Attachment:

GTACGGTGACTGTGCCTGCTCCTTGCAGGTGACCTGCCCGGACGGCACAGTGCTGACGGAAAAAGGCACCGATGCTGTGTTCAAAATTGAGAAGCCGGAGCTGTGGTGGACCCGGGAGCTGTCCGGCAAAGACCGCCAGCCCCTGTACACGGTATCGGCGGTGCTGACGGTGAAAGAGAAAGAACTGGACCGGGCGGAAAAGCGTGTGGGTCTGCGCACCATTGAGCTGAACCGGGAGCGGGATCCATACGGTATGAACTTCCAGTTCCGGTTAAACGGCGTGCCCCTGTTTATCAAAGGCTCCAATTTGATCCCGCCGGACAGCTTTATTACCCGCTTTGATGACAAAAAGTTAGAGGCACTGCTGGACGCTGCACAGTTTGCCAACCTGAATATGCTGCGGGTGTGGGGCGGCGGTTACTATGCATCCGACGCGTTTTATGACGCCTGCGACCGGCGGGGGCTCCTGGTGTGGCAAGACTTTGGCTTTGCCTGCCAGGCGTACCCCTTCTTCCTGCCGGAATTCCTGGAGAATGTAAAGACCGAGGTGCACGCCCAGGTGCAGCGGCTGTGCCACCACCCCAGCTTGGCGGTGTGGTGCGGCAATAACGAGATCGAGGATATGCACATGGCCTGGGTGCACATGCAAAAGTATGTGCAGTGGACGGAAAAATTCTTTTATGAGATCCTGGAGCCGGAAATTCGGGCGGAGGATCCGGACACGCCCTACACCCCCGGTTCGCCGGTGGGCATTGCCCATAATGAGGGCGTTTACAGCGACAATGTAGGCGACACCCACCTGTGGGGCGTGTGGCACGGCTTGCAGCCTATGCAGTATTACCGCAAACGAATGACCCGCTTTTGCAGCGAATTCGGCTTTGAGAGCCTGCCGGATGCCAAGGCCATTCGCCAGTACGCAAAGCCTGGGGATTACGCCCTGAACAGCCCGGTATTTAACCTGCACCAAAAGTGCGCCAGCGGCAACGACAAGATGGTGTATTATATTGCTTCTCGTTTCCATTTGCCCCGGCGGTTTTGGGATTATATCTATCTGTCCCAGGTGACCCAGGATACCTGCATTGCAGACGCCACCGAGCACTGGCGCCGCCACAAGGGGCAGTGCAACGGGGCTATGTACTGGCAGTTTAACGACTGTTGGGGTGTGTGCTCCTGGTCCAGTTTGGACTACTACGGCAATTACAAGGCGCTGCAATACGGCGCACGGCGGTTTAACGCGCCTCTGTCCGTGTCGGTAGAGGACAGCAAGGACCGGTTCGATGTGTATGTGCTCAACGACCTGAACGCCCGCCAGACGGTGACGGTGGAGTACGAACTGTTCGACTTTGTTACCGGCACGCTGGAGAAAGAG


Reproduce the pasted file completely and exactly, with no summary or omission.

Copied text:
GTACGGTGACTGTGCCTGCTCCTTGCAGGTGACCTGCCCGGACGGCACAGTGCTGACGGAAAAAGGCACCGATGCTGTGTTCAAAATTGAGAAGCCGGAGCTGTGGTGGACCCGGGAGCTGTCCGGCAAAGACCGCCAGCCCCTGTACACGGTATCGGCGGTGCTGACGGTGAAAGAGAAAGAACTGGACCGGGCGGAAAAGCGTGTGGGTCTGCGCACCATTGAGCTGAACCGGGAGCGGGATCCATACGGTATGAACTTCCAGTTCCGGTTAAACGGCGTGCCCCTGTTTATCAAAGGCTCCAATTTGATCCCGCCGGACAGCTTTATTACCCGCTTTGATGACAAAAAGTTAGAGGCACTGCTGGACGCTGCACAGTTTGCCAACCTGAATATGCTGCGGGTGTGGGGCGGCGGTTACTATGCATCCGACGCGTTTTATGACGCCTGCGACCGGCGGGGGCTCCTGGTGTGGCAAGACTTTGGCTTTGCCTGCCAGGCGTACCCCTTCTTCCTGCCGGAATTCCTGGAGAATGTAAAGACCGAGGTGCACGCCCAGGTGCAGCGGCTGTGCCACCACCCCAGCTTGGCGGTGTGGTGCGGCAATAACGAGATCGAGGATATGCACATGGCCTGGGTGCACATGCAAAAGTATGTGCAGTGGACGGAAAAATTCTTTTATGAGATCCTGGAGCCGGAAATTCGGGCGGAGGATCCGGACACGCCCTACACCCCCGGTTCGCCGGTGGGCATTGCCCATAATGAGGGCGTTTACAGCGACAATGTAGGCGACACCCACCTGTGGGGCGTGTGGCACGGCTTGCAGCCTATGCAGTATTACCGCAAACGAATGACCCGCTTTTGCAGCGAATTCGGCTTTGAGAGCCTGCCGGATGCCAAGGCCATTCGCCAGTACGCAAAGCCTGGGGATTACGCCCTGAACAGCCCGGTATTTAACCTGCACCAAAAGTGCGCCAGCGGCAACGACAAGATGGTGTATTATATTGCTTCTCGTTTCCATTTGCCCCGGCGGTTTTGGGATTATATCTATCTGTCCCAGGTGACCCAGGATACCTGCATTGCAGACGCCACCGAGCACTGGCGCCGCCACAAGGGGCAGTGCAACGGGGCTATGTACTGGCAGTTTAACGACTGTTGGGGTGTGTGCTCCTGGTCCAGTTTGGACTACTACGGCAATTACAAGGCGCTGCAATACGGCGCACGGCGGTTTAACGCGCCTCTGTCCGTGTCGGTAGAGGACAGCAAGGACCGGTTCGATGTGTATGTGCTCAACGACCTGAACGCCCGCCAGACGGTGACGGTGGAGTACGAACTGTTCGACTTTGTTACCGGCACGCTGGAGAAAGAG